(Received 24 January 1992; accepted 10 February 1992)
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A markedly hypertensive, 70-year-old, black man had been on captopril for 2 years when he rapidly developed obstructive angioedema. The initial sign of difficulty in understanding his speech progressed to severe laryngeal and glossal edema over a 3½ h period. His airway became obstructed less than a minute after arrival at the emergency room. Oral intubation was unsuccessful, and a difficult tracheostomy was too late to save the patient. The death was reported to the medical examiner because of its sudden and unusual nature. The risk of angioedema while on angiotensin converting enzyme inhibitor therapy has been noted previously in the clinical literature. Because of the sudden onset and possible confusion with an allergic reaction, this entity is brought to the attention of the forensic medical community.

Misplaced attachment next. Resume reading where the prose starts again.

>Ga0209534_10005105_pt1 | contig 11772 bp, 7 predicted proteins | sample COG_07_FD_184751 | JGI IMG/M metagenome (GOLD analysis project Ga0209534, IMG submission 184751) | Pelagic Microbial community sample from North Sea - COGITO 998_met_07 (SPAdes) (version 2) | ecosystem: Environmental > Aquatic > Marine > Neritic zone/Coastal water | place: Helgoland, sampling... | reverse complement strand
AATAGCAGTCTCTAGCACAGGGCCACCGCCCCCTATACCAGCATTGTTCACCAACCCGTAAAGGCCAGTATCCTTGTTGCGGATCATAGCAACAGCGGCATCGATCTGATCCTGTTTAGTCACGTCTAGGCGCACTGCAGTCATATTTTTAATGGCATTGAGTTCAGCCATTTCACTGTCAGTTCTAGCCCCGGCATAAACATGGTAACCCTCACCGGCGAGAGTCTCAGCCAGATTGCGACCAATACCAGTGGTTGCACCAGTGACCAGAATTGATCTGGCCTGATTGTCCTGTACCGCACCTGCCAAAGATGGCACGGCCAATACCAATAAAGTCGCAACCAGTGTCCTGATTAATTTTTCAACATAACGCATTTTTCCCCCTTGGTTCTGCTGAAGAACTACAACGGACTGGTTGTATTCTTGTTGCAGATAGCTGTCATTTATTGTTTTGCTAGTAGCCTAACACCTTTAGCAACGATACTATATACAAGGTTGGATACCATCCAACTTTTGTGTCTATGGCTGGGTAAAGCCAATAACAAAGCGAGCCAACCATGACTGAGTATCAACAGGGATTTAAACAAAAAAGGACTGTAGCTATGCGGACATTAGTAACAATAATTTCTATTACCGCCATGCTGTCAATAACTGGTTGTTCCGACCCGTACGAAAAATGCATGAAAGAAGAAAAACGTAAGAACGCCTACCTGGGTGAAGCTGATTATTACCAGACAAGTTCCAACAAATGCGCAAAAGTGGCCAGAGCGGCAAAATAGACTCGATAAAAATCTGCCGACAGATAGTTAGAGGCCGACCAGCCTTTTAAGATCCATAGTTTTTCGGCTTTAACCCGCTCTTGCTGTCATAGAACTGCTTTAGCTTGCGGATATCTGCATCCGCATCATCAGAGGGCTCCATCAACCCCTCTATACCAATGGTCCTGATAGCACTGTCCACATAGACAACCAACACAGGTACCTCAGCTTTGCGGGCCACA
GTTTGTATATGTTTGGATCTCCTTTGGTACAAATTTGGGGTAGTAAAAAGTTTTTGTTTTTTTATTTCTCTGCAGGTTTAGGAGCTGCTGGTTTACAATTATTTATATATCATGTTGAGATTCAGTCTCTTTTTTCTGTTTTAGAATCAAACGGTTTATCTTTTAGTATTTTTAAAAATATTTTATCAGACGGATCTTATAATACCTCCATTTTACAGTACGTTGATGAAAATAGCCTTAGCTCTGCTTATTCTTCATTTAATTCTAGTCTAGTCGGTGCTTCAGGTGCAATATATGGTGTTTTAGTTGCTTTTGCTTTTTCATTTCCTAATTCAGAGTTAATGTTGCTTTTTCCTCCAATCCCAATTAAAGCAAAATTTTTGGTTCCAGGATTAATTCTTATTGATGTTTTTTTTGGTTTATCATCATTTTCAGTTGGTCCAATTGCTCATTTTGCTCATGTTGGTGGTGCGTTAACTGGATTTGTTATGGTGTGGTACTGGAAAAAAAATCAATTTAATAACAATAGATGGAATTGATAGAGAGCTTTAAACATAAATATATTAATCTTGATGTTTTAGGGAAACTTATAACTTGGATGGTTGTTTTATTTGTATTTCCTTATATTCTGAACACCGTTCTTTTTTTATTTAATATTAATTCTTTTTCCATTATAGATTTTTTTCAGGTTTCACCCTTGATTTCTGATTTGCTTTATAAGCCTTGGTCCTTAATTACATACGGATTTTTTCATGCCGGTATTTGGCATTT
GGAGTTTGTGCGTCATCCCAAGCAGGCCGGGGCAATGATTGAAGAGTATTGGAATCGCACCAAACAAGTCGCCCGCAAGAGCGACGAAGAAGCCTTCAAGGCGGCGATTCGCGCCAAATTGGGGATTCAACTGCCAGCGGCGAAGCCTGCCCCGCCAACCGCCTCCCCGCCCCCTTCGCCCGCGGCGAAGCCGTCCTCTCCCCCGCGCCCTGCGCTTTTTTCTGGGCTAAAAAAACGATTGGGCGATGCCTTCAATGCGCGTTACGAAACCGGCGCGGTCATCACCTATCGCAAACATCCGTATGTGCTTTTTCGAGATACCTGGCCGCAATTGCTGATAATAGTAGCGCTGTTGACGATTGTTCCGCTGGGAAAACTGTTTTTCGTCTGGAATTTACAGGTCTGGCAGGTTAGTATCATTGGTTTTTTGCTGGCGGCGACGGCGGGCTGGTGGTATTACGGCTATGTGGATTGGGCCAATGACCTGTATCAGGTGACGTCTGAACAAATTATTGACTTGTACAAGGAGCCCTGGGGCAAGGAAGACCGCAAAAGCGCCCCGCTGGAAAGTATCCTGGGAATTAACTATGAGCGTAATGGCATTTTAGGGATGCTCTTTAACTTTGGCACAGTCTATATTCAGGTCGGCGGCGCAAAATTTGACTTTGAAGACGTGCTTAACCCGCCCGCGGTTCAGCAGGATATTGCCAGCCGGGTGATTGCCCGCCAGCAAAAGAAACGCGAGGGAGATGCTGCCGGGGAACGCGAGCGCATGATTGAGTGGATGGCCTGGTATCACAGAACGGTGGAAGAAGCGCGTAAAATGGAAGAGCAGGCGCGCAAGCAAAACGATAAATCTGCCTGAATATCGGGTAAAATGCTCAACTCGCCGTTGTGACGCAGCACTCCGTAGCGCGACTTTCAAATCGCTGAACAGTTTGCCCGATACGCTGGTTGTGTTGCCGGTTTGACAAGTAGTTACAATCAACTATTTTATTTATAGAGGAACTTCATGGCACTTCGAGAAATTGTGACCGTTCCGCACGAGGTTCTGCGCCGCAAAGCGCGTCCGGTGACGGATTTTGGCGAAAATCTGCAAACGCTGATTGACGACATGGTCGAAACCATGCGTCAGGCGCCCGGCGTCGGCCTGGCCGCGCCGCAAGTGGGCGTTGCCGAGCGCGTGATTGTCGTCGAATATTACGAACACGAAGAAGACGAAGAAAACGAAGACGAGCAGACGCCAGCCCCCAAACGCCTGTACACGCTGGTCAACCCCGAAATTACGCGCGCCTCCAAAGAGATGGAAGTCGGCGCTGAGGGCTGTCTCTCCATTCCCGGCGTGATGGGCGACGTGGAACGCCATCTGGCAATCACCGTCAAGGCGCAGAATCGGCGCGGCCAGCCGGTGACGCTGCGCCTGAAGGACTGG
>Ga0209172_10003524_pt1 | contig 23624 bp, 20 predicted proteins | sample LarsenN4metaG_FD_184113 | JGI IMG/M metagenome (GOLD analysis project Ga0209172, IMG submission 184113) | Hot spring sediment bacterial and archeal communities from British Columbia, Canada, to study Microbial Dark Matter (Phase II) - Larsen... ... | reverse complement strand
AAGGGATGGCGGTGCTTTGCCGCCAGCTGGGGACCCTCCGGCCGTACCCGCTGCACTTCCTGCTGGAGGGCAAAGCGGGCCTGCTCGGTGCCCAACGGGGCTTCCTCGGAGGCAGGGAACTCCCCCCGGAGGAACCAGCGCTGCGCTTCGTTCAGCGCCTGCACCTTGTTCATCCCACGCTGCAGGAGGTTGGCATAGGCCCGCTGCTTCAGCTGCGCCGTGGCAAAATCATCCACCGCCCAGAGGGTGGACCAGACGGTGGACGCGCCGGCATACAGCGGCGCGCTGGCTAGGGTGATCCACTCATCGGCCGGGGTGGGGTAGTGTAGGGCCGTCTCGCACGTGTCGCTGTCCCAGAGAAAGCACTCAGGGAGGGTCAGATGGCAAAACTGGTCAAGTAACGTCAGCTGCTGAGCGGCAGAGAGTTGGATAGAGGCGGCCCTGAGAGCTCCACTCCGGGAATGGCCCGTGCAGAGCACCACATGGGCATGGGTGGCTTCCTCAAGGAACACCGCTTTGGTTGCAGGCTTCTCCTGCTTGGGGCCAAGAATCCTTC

Assistant Professor, Bowman Gray School of Medicine, Winston-Salem, NC
Stock #: JFS13333J